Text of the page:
Please use this url to cite or link to this publication:
author
Sandberg, Henrik
supervisor
organization
year
type
H3 - Professional qualifications (4 Years - )
subject
publication/series
MSc Theses
report number
TFRT-5625
ISSN
0280-5316
language
English
id
8848472
date added to LUP
2016-03-24 11:19:37
date last changed
2016-03-24 11:19:37
@misc{8848472,
  abstract     = {In this report the motor side of a converter driven AC-locomotive is studied and modeled. The motor side consists of an asynchronous electrical engine, an indirect self controller, a voltage converter, a Pulse Width Modulator(PWM) and the train mechanics. The converter is supplied with voltage from a DC-link. The link is connected to a line converter which transfers energy from the railway net to the link. The modeling is made in frequency domain with a method allowing frequency interaction. The technique is based on the use of truncated Fourier series. The signals are described with vectors containing the Fourier coefficients. Matrices called Harmonic Transfer Matrices(HTM) are constructed to describe the relation between two such vectors. In Linear Time Invariant(LTI) systems the HTM:s are diagonal. Linear Time Periodic(LTP) systems on the other hand gives HTM:s with off-diagonal elements. That means an input frequency can generate other frequencies. Nonlinear systems also have this charasteristic, although they cannot be exactly described with HTM:s. For small perturbations around a periodic solution they are often well approximated with a HTM. In the report HTM:s are developed for each of the motor side components mentioned above. The engine and the controller are nonlinear but are approximated as LTP systems. A HTM is then easy to get. The converter and the PWM are nonlinear and are modeled together. The HTM is obtained analytically by considering changes of switch time points. A simple LTI mechanical model is used. The engine-controller-mechanics loop is closed and a HTM for the entire system is obtained. With it it is possible to see the spectral changes of motor variables such as stator current and mechanical frequency when the set point of the torque is changed. It is also possible to see the effects of spectral changes of the DC-link voltage on the motor and on the current in the DC-link. The results are compared to Simulink-simulations of the system. The agreement is good. An iterative procedure is also presented to make it possible to connect the motor side HTM with an analog model of the line side. Together they would model the entire locomotive. Such tests are not performed in this report.},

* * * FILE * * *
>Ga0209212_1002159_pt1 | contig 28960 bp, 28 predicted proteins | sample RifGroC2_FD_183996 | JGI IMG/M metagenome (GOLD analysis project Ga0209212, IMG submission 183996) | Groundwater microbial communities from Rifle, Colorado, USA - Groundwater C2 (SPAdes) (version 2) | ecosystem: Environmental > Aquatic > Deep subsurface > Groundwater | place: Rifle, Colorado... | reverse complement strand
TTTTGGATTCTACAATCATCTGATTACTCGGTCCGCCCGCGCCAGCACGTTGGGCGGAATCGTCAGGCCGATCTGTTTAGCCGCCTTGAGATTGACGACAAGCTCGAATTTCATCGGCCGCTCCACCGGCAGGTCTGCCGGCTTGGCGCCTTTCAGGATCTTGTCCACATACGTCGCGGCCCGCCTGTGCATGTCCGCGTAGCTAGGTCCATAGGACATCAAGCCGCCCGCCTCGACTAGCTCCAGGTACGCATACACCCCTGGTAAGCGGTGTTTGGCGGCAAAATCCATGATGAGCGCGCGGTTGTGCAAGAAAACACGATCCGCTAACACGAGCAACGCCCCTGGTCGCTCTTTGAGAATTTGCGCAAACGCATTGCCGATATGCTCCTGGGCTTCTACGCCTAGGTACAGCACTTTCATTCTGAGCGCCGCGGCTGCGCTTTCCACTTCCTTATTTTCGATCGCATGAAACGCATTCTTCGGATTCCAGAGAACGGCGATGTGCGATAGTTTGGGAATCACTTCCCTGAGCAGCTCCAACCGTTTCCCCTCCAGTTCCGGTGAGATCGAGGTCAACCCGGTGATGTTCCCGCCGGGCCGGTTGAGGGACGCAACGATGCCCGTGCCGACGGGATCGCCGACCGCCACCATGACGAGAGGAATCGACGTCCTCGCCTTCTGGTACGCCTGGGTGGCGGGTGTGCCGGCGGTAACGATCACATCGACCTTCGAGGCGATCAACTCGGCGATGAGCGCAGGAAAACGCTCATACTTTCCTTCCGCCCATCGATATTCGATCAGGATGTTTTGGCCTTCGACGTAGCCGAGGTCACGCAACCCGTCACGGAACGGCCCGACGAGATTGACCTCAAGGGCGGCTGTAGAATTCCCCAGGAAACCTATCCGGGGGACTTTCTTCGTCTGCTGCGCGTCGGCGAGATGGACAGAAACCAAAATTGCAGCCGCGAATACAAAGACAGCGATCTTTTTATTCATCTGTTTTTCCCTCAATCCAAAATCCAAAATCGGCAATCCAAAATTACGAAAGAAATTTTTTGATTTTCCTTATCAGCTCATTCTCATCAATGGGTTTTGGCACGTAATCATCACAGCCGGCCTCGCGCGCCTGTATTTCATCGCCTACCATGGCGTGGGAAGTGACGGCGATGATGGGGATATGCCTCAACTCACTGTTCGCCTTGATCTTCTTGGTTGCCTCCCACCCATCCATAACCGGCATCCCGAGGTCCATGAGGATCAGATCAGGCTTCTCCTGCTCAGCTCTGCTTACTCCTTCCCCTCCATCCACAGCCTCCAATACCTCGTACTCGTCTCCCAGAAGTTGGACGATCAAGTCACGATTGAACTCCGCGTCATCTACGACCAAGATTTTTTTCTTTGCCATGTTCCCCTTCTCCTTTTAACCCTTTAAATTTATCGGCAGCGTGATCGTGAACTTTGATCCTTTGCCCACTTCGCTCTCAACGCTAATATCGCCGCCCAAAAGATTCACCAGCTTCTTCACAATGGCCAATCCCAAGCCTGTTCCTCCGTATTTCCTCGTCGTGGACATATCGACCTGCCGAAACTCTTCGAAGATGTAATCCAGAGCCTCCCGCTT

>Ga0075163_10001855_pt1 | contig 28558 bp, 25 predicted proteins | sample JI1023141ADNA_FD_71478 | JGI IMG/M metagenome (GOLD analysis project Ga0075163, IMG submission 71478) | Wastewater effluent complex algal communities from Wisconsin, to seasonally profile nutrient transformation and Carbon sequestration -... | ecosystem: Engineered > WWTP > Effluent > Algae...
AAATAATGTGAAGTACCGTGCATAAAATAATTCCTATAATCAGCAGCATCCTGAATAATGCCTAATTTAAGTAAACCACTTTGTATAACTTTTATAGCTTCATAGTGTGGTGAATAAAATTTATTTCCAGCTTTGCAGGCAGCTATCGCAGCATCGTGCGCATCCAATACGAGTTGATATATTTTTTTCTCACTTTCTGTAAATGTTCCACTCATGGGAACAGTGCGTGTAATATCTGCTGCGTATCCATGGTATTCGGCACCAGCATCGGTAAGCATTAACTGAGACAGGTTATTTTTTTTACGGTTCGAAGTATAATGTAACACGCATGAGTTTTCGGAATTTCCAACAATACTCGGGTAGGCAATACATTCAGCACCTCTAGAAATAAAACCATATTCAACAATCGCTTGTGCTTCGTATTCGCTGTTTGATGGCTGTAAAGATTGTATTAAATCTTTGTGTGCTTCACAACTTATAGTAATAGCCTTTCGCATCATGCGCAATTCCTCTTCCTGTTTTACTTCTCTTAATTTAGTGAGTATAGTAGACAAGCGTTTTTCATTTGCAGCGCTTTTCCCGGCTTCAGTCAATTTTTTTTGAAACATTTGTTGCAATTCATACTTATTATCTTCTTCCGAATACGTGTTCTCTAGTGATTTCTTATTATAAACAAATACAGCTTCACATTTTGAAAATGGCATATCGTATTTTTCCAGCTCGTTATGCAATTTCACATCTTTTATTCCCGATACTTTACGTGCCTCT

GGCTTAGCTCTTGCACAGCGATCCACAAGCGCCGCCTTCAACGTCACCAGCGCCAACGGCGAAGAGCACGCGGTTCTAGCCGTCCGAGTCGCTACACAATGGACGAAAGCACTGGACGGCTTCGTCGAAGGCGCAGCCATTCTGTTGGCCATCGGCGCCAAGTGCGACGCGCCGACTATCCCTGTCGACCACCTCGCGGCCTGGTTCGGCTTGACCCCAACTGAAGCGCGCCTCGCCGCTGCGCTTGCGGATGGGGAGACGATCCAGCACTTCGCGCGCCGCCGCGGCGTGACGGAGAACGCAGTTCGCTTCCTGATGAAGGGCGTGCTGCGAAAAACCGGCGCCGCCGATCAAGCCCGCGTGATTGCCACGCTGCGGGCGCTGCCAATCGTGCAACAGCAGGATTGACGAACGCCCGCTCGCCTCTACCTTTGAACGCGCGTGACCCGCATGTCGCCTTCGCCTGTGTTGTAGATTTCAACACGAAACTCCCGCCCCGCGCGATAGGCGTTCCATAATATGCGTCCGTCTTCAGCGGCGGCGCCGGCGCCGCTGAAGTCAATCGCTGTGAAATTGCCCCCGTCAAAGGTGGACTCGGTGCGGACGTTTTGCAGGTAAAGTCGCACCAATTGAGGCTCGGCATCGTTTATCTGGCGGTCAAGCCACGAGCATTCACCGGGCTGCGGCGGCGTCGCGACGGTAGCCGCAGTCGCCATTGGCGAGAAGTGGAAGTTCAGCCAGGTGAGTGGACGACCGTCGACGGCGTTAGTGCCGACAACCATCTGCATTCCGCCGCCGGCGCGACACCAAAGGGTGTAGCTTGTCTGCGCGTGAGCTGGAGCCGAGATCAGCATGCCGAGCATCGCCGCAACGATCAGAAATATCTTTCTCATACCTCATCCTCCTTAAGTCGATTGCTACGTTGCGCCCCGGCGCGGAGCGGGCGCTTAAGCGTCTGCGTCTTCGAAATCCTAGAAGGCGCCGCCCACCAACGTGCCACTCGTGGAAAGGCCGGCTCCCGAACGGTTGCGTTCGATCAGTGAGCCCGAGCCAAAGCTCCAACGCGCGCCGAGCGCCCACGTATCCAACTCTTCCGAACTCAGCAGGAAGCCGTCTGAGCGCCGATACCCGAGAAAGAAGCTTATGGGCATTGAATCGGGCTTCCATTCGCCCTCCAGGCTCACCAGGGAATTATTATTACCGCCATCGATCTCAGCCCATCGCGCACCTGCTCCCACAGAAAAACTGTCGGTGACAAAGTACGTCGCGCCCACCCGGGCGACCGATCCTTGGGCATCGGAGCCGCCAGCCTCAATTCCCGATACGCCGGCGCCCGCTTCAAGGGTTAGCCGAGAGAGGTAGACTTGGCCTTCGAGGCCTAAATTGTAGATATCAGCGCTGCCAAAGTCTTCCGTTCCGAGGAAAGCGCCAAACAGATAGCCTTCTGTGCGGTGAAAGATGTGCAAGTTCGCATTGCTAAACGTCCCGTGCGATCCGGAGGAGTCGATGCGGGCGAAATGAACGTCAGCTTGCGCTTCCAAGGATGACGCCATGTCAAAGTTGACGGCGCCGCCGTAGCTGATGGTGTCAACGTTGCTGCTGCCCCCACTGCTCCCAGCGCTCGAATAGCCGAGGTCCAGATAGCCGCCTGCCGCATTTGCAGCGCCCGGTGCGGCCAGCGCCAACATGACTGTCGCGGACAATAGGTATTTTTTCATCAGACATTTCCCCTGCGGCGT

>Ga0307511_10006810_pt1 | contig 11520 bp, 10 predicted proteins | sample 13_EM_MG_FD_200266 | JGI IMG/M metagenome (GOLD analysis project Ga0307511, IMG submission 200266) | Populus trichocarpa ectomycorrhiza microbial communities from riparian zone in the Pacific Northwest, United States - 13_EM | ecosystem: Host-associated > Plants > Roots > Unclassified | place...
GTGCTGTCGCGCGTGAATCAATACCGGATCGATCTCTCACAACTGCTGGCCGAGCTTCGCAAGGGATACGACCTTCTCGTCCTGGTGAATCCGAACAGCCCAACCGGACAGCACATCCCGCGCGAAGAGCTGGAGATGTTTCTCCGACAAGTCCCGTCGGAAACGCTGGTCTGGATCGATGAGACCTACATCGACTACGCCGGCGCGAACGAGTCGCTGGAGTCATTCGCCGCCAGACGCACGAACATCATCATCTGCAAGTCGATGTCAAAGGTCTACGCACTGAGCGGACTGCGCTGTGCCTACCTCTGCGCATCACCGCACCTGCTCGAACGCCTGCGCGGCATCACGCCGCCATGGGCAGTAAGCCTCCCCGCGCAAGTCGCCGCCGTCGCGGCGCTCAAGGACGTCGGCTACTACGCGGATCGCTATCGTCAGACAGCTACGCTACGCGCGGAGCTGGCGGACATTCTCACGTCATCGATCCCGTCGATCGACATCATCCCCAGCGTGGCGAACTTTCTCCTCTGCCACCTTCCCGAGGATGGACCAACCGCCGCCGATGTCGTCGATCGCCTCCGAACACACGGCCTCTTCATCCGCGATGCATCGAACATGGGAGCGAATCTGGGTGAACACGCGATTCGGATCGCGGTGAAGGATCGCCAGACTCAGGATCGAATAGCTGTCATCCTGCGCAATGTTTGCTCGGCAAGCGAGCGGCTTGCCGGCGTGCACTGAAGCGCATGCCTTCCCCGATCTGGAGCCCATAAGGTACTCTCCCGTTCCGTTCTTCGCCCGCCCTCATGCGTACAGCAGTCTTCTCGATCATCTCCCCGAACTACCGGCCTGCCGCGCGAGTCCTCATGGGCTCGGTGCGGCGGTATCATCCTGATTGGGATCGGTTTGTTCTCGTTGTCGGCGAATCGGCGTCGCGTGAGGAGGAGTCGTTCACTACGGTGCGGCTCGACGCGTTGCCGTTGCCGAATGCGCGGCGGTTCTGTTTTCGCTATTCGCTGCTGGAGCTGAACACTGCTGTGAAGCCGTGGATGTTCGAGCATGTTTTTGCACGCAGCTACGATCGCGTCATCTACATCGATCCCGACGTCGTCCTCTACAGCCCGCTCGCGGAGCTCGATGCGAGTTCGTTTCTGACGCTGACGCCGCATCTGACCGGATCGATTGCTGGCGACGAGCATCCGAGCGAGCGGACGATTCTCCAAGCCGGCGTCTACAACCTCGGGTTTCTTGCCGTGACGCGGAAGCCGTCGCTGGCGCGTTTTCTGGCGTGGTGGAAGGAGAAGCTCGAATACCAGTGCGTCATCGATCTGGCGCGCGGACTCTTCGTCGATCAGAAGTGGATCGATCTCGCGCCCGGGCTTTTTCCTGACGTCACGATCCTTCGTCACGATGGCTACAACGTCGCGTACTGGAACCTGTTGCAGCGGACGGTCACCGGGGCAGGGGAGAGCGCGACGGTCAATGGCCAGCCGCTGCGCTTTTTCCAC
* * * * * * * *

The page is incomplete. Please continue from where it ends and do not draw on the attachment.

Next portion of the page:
author       = {Sandberg, Henrik},
  issn         = {0280-5316},
  language     = {eng},
  note         = {Student Paper},
  series       = {MSc Theses},
  title        = {Nonlinear Modeling of Locomotive Propulsion System and Control},
  year         = {1999},
}